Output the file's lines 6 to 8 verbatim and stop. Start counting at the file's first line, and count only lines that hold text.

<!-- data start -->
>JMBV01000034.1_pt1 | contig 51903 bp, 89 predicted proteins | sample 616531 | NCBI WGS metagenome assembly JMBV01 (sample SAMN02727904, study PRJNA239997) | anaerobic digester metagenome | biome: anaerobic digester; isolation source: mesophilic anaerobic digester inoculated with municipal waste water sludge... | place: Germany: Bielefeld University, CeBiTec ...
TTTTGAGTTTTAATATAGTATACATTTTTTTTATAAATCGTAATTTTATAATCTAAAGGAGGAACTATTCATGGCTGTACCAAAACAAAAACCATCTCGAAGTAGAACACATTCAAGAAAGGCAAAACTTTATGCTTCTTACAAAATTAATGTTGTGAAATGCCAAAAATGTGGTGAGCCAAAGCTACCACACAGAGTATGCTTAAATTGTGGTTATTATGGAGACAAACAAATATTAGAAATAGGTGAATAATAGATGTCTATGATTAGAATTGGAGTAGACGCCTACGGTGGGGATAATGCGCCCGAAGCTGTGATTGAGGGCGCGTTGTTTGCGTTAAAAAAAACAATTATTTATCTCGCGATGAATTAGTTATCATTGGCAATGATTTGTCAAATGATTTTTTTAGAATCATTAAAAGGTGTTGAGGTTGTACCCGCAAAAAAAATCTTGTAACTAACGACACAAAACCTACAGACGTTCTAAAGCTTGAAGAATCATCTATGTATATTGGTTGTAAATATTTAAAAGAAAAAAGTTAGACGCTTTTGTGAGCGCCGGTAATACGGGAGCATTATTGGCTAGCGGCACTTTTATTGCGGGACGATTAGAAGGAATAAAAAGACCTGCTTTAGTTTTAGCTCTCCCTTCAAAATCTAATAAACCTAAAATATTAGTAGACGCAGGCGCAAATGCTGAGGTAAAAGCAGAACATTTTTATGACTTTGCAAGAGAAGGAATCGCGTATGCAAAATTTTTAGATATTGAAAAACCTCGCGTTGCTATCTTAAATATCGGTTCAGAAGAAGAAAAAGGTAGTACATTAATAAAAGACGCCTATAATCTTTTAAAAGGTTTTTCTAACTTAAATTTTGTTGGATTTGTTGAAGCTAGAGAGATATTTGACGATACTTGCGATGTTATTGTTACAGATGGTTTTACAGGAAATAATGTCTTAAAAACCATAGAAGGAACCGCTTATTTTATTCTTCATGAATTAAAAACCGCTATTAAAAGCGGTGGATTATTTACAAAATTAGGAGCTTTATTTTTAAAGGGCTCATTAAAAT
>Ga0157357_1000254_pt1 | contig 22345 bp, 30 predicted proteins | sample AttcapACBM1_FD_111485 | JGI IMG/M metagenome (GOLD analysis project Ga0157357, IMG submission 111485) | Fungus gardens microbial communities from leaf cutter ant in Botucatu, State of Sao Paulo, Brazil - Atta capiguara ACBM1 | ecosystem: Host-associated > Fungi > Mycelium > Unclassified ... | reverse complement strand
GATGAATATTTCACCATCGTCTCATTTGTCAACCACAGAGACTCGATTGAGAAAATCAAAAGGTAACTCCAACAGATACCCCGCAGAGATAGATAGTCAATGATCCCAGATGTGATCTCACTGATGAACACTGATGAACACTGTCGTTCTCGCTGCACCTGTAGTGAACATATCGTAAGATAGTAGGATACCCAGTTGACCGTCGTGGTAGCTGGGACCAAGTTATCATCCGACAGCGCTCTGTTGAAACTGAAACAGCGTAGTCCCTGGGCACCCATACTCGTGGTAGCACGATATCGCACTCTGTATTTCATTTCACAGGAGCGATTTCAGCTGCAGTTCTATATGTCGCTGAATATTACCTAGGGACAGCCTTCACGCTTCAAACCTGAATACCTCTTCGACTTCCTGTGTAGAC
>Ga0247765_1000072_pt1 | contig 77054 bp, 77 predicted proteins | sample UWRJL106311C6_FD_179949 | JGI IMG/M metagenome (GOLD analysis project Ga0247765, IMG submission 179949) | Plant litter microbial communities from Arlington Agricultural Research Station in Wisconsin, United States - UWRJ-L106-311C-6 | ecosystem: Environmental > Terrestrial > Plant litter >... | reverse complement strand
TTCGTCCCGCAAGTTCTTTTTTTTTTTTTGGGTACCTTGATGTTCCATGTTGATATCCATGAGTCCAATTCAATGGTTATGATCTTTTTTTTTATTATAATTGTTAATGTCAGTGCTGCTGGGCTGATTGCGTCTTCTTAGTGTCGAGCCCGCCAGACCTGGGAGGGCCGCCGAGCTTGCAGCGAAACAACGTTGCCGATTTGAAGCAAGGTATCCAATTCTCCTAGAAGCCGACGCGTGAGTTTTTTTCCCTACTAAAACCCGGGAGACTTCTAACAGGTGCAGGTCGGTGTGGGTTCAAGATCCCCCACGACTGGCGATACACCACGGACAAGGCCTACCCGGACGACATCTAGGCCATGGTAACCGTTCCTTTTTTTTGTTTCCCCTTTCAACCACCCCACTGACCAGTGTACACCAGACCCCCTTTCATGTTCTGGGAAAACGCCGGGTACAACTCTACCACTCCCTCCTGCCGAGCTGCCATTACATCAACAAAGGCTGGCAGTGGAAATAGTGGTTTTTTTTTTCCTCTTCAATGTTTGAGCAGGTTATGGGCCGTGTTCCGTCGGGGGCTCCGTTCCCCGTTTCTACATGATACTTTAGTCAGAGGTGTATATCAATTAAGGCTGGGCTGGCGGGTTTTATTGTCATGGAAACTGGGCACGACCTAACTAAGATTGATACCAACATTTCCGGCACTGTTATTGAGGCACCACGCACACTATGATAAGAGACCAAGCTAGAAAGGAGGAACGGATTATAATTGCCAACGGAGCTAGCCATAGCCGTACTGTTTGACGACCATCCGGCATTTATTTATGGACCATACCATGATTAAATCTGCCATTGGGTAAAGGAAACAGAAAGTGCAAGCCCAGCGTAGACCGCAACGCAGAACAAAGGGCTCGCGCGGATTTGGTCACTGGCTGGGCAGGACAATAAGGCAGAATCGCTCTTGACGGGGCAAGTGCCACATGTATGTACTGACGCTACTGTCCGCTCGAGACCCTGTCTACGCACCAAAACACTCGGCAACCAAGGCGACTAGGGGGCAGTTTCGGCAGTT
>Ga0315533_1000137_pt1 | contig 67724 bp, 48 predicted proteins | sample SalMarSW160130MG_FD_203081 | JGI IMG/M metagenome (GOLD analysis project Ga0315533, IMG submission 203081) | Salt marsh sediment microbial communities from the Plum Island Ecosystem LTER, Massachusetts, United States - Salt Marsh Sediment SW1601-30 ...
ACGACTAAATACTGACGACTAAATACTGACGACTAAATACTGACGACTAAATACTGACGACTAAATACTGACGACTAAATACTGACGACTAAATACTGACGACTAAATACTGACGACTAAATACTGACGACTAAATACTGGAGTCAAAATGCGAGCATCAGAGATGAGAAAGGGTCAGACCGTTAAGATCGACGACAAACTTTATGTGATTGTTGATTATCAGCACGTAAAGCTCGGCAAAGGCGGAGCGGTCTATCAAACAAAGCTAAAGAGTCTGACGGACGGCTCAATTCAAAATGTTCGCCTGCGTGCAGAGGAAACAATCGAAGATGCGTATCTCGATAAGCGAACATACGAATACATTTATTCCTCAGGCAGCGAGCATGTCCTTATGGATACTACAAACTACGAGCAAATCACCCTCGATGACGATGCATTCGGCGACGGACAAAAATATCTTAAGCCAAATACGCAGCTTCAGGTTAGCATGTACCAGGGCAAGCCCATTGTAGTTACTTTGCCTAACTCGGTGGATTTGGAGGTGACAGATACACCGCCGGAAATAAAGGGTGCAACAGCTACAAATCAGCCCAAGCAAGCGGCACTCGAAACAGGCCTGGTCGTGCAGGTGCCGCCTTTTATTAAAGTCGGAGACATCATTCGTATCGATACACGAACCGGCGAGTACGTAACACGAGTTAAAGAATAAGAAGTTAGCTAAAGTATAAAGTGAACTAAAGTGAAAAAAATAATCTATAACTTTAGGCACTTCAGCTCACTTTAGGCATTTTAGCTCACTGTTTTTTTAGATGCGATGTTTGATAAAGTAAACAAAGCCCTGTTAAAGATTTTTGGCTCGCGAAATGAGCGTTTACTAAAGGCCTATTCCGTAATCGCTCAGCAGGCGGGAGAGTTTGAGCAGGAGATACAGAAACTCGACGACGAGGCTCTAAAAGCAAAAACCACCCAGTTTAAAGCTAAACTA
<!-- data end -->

TTCGTCCCGCAAGTTCTTTTTTTTTTTTTGGGTACCTTGATGTTCCATGTTGATATCCATGAGTCCAATTCAATGGTTATGATCTTTTTTTTTATTATAATTGTTAATGTCAGTGCTGCTGGGCTGATTGCGTCTTCTTAGTGTCGAGCCCGCCAGACCTGGGAGGGCCGCCGAGCTTGCAGCGAAACAACGTTGCCGATTTGAAGCAAGGTATCCAATTCTCCTAGAAGCCGACGCGTGAGTTTTTTTCCCTACTAAAACCCGGGAGACTTCTAACAGGTGCAGGTCGGTGTGGGTTCAAGATCCCCCACGACTGGCGATACACCACGGACAAGGCCTACCCGGACGACATCTAGGCCATGGTAACCGTTCCTTTTTTTTGTTTCCCCTTTCAACCACCCCACTGACCAGTGTACACCAGACCCCCTTTCATGTTCTGGGAAAACGCCGGGTACAACTCTACCACTCCCTCCTGCCGAGCTGCCATTACATCAACAAAGGCTGGCAGTGGAAATAGTGGTTTTTTTTTTCCTCTTCAATGTTTGAGCAGGTTATGGGCCGTGTTCCGTCGGGGGCTCCGTTCCCCGTTTCTACATGATACTTTAGTCAGAGGTGTATATCAATTAAGGCTGGGCTGGCGGGTTTTATTGTCATGGAAACTGGGCACGACCTAACTAAGATTGATACCAACATTTCCGGCACTGTTATTGAGGCACCACGCACACTATGATAAGAGACCAAGCTAGAAAGGAGGAACGGATTATAATTGCCAACGGAGCTAGCCATAGCCGTACTGTTTGACGACCATCCGGCATTTATTTATGGACCATACCATGATTAAATCTGCCATTGGGTAAAGGAAACAGAAAGTGCAAGCCCAGCGTAGACCGCAACGCAGAACAAAGGGCTCGCGCGGATTTGGTCACTGGCTGGGCAGGACAATAAGGCAGAATCGCTCTTGACGGGGCAAGTGCCACATGTATGTACTGACGCTACTGTCCGCTCGAGACCCTGTCTACGCACCAAAACACTCGGCAACCAAGGCGACTAGGGGGCAGTTTCGGCAGTT
>Ga0315533_1000137_pt1 | contig 67724 bp, 48 predicted proteins | sample SalMarSW160130MG_FD_203081 | JGI IMG/M metagenome (GOLD analysis project Ga0315533, IMG submission 203081) | Salt marsh sediment microbial communities from the Plum Island Ecosystem LTER, Massachusetts, United States - Salt Marsh Sediment SW1601-30 ...
ACGACTAAATACTGACGACTAAATACTGACGACTAAATACTGACGACTAAATACTGACGACTAAATACTGACGACTAAATACTGACGACTAAATACTGACGACTAAATACTGACGACTAAATACTGACGACTAAATACTGGAGTCAAAATGCGAGCATCAGAGATGAGAAAGGGTCAGACCGTTAAGATCGACGACAAACTTTATGTGATTGTTGATTATCAGCACGTAAAGCTCGGCAAAGGCGGAGCGGTCTATCAAACAAAGCTAAAGAGTCTGACGGACGGCTCAATTCAAAATGTTCGCCTGCGTGCAGAGGAAACAATCGAAGATGCGTATCTCGATAAGCGAACATACGAATACATTTATTCCTCAGGCAGCGAGCATGTCCTTATGGATACTACAAACTACGAGCAAATCACCCTCGATGACGATGCATTCGGCGACGGACAAAAATATCTTAAGCCAAATACGCAGCTTCAGGTTAGCATGTACCAGGGCAAGCCCATTGTAGTTACTTTGCCTAACTCGGTGGATTTGGAGGTGACAGATACACCGCCGGAAATAAAGGGTGCAACAGCTACAAATCAGCCCAAGCAAGCGGCACTCGAAACAGGCCTGGTCGTGCAGGTGCCGCCTTTTATTAAAGTCGGAGACATCATTCGTATCGATACACGAACCGGCGAGTACGTAACACGAGTTAAAGAATAAGAAGTTAGCTAAAGTATAAAGTGAACTAAAGTGAAAAAAATAATCTATAACTTTAGGCACTTCAGCTCACTTTAGGCATTTTAGCTCACTGTTTTTTTAGATGCGATGTTTGATAAAGTAAACAAAGCCCTGTTAAAGATTTTTGGCTCGCGAAATGAGCGTTTACTAAAGGCCTATTCCGTAATCGCTCAGCAGGCGGGAGAGTTTGAGCAGGAGATACAGAAACTCGACGACGAGGCTCTAAAAGCAAAAACCACCCAGTTTAAAGCTAAACTA